I was sharing with my class last week how we can know we are making the wrong choices, but persist anyway, and then live with the unwanted outcome. Self regulation is about realizing that we can change our direction before the task is completed; while engaged, we can start over, adjust our goals, and make new choices. Why don’t we do this at the nail salon? How many of us have left with the wrong color, too embarrassed to ask if we can change it as it is being painted onto our nails? Even as we leave the salon, we know it was a bad choice and we will not make it again. Yet if we had been asked “Do you like this color?” “Are you happy with your choice?” and spoken up after the first nail was polished, we would not spend weeks regretting the decision we made.
I likened this personal experience to helping our students to make the “right choice”, and then encourage them to stick with it even when it is not working. How they study, where they study, with whom they study are choices they often make Independently, and often regret when the homework is done incorrectly or the test is failed.
The common core standards encourage us to review and revise our teaching and our students’ learning strategies using formative assessments throughout units of study. The staircase of complexity encourages us to check often to see if our students are increasing their skills, but it does not encourage us to investigate their study habits. Investigating the psychological dimensions of self regulation is critical to our work as educators. We don’t want them to wait until poor choices are made to change direction, rather, we want our students to self monitor their study habit to raise their awareness pertaining to their choices being made in real time regarding time management and social distractors.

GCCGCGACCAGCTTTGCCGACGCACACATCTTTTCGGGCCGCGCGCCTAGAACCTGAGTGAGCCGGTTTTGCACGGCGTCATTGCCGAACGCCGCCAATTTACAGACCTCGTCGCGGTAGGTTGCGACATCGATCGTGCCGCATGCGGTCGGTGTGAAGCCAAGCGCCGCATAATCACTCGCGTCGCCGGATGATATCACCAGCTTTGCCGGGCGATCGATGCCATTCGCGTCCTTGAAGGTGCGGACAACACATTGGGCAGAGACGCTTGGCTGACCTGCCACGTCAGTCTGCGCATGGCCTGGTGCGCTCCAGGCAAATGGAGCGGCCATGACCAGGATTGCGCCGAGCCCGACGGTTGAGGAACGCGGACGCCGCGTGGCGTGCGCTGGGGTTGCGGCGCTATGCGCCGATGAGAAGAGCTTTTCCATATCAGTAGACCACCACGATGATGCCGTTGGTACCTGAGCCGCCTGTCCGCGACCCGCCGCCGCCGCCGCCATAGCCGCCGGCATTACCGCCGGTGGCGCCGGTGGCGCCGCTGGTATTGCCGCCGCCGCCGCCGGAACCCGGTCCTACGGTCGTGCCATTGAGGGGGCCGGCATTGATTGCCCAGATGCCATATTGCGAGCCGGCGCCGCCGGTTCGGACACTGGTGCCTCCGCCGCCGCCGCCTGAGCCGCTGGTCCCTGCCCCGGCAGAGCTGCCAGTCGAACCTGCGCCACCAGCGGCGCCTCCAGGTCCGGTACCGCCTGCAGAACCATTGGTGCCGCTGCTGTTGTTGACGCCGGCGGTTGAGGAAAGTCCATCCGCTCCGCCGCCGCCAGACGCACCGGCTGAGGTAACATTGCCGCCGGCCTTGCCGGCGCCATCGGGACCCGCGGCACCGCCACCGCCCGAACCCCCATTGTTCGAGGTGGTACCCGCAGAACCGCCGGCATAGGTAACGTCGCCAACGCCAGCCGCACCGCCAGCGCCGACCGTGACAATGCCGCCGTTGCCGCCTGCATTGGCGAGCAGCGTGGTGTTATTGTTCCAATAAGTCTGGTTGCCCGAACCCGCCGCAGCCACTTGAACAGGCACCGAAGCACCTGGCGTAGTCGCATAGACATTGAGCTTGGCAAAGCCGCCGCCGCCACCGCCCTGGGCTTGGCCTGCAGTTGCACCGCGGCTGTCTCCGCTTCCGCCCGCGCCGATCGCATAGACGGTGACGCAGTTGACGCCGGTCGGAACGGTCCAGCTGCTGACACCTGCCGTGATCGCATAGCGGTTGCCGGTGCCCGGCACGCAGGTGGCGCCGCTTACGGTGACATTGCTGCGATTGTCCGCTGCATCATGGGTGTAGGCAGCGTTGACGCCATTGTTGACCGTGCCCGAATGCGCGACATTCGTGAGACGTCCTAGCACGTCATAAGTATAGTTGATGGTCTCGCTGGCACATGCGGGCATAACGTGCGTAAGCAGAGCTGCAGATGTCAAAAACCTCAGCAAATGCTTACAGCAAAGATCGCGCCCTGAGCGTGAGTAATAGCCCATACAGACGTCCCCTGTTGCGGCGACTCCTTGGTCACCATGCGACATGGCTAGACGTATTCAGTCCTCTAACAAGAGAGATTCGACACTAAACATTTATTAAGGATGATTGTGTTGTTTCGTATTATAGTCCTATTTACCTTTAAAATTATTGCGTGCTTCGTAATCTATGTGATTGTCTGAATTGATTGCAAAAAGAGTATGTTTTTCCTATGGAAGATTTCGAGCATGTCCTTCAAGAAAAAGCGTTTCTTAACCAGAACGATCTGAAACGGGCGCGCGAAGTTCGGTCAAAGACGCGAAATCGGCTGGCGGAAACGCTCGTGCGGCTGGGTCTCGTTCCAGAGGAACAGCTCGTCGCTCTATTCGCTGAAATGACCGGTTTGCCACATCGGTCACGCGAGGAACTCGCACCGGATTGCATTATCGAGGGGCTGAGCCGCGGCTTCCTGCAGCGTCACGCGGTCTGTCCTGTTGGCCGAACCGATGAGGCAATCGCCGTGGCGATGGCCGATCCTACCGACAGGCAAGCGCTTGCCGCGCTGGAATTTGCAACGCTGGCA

It is like the nail polish color, sometimes students are too embarrassed to admit they made the wrong choice and will persist knowing the choice is not a good one. Perhaps if the manicurist had asked me just once if I liked the red nail polish I had chosen, I would have chosen to change it, rather than leave knowing I had made a bad choice. Educators can raise self-awareness if they ask the right questions while the task is in progress, not only at the reflection phase.
Self monitoring tools, such as study logs, are critical to noticing when we have made the wrong choice. Instructors who integrate and model the consistent use of self monitoring tools into the structure of their lesson planning will increase the use of these tools in their students.